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From Dominik Psenner <dpsen...@apache.org>
Subject Re: Response to call to arms
Date Thu, 20 Oct 2016 06:43:44 GMT
It's great to see new faces! Welcome Tommy!

On 2016-10-19 14:20, Tommy Parnell wrote:
> I too added myself to this list from the blog post. I am 
> https://github.com/terribledev <https://github.com/terribledev> I 
> usually have a few days a month to help with these kinds of projects. 
> Been using log4net since 2011. Mostly interested in performance 
> things, and helping on .net core compatibility. That being said always 
> willing to bug fix, and shave some yaks. My bread and butter is 
> in CI/CD (i've built dotnet projects in ruby, node, msbuild only, 
> cake, sake, etc.) so yeah can do that too! I have done quite a bit 
> with shared projects, with compiler directives. Work in Boston, MA USA 
> πŸ‡ΊπŸ‡Έ moved here from the UK πŸ‡¬πŸ‡§. so yeah that's me!
> Oh also, Generics πŸ‘ and linq πŸ‘πŸ‘πŸ‘ Love the ideas! I'll probably 
> grok the codebase for a while, and eventually pick up a jira or two.
> <https://github.com/terribledev>
> TerribleDev (Tommy Parnell) Β· GitHub <https://github.com/terribledev>
> github.com
> TerribleDev has 116 repositories available. Follow their code on GitHub.
> ------------------------------------------------------------------------
> *From:* Dominik Psenner <dpsenner@apache.org>
> *Sent:* Wednesday, October 19, 2016 4:28 AM
> *To:* log4net-dev@logging.apache.org
> *Subject:* Re: Response to call to arms
> Hi Joe,
> good to read you and welcome on the dev list! You're free to work on 
> issues that attract your attention. Nobody's going to force you to 
> work on things you don't deem to be worth the effort.
> We've already decided to gradually drop official support for ancient 
> .net frameworks like .NET 1.X. We are no longer going to actively 
> maintain those targets and if changes to the codebase break those 
> targets we are no longer going to fix that unless someone else 
> provides a patch that restores compatibility. This means that we are 
> shifting the responsibility of maintenance to whoever requires the 
> latest log4net version to work on those ancient platforms.
> Further, compact framework mostly does not support several appenders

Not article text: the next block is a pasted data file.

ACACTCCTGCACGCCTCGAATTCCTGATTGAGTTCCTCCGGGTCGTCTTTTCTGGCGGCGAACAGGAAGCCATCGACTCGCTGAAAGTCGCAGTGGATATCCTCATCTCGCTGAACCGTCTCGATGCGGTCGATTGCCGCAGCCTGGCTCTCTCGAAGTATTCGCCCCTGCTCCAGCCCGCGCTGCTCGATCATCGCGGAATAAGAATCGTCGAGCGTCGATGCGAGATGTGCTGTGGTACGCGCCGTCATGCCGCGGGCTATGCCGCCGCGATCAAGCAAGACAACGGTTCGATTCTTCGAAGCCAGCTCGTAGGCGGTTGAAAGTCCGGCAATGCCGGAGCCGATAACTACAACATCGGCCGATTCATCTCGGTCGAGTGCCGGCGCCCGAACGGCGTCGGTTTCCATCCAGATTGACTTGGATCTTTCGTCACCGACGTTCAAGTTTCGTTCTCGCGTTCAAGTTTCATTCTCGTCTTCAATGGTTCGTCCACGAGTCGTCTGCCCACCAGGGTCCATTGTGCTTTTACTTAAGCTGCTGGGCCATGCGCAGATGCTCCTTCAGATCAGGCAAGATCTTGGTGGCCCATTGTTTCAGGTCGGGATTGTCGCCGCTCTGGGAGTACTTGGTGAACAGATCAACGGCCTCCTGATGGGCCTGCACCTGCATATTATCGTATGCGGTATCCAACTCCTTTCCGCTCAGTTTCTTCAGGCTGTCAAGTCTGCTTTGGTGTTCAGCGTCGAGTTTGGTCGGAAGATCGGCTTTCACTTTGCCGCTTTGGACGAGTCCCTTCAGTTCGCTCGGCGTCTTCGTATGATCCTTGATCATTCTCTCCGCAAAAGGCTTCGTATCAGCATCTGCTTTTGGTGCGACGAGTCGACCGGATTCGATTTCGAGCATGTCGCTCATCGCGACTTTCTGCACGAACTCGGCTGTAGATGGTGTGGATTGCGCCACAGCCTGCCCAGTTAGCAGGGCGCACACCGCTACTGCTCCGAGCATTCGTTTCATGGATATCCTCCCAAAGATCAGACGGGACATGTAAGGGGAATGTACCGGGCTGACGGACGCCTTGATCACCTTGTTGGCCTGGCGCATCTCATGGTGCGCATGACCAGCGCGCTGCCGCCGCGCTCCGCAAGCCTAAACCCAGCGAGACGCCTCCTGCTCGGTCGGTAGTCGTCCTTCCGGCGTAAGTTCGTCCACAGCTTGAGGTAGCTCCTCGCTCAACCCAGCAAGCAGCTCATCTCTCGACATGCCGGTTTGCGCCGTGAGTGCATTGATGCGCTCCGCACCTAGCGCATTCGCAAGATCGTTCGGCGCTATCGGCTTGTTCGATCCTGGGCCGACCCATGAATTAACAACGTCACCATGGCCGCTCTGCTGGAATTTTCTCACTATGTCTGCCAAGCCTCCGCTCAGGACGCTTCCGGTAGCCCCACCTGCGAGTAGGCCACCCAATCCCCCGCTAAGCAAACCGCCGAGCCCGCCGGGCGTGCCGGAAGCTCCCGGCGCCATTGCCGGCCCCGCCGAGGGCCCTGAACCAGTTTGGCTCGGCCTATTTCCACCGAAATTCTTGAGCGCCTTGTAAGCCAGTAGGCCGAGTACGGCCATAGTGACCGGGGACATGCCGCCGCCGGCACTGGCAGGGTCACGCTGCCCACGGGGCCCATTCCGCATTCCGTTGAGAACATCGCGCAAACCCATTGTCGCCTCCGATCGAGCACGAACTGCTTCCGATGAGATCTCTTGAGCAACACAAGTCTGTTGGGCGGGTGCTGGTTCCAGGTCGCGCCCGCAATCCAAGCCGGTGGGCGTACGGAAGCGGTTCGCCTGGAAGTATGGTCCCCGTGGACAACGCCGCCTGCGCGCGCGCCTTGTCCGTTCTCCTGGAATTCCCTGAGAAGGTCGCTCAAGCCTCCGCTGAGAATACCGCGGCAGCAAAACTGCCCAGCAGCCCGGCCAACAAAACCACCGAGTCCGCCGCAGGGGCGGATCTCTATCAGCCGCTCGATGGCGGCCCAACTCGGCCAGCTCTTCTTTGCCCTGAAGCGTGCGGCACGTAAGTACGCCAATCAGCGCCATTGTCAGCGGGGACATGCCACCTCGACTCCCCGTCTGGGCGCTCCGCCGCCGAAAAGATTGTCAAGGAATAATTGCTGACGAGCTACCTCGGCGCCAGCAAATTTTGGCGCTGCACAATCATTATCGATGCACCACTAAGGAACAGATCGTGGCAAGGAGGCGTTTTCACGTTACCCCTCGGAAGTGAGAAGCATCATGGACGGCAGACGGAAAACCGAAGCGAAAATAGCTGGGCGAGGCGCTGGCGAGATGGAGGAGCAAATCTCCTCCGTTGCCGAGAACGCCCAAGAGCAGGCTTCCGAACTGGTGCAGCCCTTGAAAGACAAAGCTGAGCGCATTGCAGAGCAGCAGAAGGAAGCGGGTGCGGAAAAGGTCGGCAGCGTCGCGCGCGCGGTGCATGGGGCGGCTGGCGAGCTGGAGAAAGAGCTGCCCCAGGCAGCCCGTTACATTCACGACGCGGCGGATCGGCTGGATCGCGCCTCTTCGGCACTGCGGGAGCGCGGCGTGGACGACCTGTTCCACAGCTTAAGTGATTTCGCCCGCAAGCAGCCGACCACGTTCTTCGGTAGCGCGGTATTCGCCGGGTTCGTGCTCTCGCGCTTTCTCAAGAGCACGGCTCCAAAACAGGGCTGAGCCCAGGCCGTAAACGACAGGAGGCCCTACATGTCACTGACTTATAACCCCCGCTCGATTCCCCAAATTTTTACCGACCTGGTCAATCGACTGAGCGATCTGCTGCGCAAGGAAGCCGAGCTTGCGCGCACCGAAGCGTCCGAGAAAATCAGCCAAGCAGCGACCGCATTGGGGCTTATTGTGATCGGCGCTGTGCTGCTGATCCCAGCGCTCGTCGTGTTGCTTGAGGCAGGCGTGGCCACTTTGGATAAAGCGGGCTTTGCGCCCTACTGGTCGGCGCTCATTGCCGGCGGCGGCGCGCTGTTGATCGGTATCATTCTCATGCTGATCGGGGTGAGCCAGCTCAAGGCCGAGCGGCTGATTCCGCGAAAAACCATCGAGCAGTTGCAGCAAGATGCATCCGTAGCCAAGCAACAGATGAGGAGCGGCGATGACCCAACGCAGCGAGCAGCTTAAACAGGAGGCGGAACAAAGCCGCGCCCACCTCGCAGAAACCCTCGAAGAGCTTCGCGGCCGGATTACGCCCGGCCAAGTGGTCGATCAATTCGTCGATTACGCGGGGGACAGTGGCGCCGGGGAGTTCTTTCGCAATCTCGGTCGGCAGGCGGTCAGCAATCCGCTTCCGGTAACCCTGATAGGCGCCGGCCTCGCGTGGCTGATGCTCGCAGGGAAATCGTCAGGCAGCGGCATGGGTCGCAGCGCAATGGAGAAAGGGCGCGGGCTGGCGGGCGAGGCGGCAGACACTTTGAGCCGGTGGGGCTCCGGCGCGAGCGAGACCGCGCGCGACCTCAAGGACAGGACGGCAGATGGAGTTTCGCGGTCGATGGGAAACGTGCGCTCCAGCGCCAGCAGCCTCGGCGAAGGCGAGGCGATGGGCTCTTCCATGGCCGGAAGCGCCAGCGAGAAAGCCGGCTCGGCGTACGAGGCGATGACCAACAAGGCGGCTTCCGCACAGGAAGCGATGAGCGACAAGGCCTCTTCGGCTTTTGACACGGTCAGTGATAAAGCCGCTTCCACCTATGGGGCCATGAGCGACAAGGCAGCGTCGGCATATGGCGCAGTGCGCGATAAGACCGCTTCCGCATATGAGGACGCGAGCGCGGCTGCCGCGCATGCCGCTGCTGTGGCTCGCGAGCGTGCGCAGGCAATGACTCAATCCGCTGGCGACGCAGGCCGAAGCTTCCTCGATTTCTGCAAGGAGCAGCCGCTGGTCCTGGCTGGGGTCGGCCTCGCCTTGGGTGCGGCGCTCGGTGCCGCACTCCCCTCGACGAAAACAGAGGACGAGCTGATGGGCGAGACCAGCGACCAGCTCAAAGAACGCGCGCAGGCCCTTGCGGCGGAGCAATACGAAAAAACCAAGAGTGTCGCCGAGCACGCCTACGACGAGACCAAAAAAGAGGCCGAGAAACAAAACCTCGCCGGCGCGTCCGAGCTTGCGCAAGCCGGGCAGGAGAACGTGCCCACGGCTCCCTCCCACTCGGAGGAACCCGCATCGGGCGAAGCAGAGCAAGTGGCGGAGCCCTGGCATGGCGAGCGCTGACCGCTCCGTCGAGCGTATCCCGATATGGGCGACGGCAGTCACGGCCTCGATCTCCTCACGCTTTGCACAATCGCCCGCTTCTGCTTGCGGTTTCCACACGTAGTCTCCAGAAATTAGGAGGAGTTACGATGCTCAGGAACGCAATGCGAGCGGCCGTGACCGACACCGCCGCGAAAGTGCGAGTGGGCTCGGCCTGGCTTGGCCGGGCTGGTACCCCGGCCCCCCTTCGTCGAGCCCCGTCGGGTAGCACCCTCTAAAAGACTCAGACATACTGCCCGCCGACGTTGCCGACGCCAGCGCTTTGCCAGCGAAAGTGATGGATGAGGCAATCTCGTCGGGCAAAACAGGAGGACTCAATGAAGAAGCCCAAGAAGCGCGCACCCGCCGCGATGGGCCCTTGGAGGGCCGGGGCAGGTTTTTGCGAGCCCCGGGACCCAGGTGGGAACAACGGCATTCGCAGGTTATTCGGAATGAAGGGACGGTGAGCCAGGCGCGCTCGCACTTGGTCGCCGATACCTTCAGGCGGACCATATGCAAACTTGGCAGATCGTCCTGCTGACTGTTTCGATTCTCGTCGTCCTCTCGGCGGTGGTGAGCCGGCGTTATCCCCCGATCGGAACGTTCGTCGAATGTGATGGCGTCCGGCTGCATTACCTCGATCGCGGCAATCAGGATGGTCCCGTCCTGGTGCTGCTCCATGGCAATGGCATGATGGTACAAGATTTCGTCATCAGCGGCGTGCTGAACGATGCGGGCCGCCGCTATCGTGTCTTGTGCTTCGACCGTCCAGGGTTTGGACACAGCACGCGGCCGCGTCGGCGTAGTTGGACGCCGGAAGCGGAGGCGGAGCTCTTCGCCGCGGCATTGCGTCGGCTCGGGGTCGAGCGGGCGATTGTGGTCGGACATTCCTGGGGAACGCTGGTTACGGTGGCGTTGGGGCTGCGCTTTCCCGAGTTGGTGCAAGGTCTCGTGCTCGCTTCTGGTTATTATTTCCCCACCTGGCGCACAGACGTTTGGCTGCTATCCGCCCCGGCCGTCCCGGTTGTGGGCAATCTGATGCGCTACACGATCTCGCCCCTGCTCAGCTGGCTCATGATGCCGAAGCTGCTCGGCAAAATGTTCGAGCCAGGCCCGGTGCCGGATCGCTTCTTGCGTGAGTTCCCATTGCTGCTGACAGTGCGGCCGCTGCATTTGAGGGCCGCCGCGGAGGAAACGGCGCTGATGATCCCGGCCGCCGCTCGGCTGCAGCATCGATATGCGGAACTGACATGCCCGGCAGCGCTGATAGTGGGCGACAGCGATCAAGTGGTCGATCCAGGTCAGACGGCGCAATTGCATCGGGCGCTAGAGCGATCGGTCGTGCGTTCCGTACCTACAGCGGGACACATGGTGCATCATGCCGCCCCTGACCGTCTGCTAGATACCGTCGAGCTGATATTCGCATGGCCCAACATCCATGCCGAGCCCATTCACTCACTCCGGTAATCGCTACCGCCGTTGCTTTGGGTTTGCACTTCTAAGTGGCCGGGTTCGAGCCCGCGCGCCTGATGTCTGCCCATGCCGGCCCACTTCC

> that for example target the System.Net namespace. Please correct me if 
> I'm wrong, but from memory a prominent example appender is the 
> EmailAppender. I agree with you that it would be a great improvement 
> if we were able to refactor away all those #ifdef's. Unfortunately 
> this wish is very hard to achieve, even impossible if we wanted to 
> stay backwards compatible.
> Backwards compatibility is the next thing I would like to mention. 
> log4net is a logging framework and one of the highest goods is its 
> backwards compatibility. If we are going to break that we must follow 
> a path similar to that of log4j2. In that world the old API facades 
> the log4j2 API and therefore migration of existing code is trivial.
> Cheers and greets,Dominik
> On 2016-10-18 22:42, Joe wrote:
>> I'm responding to Stefan's call-to-arms, though I have limited time 
>> available, currently probably not more than a day or two a month.
>> Given my lack of time I would probably want to get involved in 
>> specific short-term tasks, such as taking on issues from the issue 
>> tracker, rather than being a driver to shape the future of log4net.
>> I have been involved recently in writing a custom asynchronous 
>> appender that logs to a WebAPI, so asynchronous appenders is one area 
>> I could get involved in.
>> One thing I'd personally like to see is to drop support for some 
>> legacy platforms:
>>    - The few .NET 1.x users left are probably adequately served by 
>> existing versions of log4net.
>>    - It's not onerous for .NET 2.0/3.0 users to upgrade to .NET 3.5, 
>> so these could maybe be dropped too (existing apps don’t need to be 
>> rebuilt; they just need to ensure 3.5 is installed).
>>    - I've no experience with Compact Framework, but wonder whether, 
>> given the platform restrictions, it would be better served going 
>> forward by a separate code base with a simplified and restricted 
>> logging framework that exposes an identical API to applications.
>> Doing this would make development easier, for example by allowing the 
>> use of generics and Linq.
>> Which in turn might attract more developers ...
>> One way to approach it would be to remove the binaries for these 
>> platforms from the next release, and only remove from the source code 
>> if a reasonable period elapses without too much wailing and gnashing 
>> of teeth.

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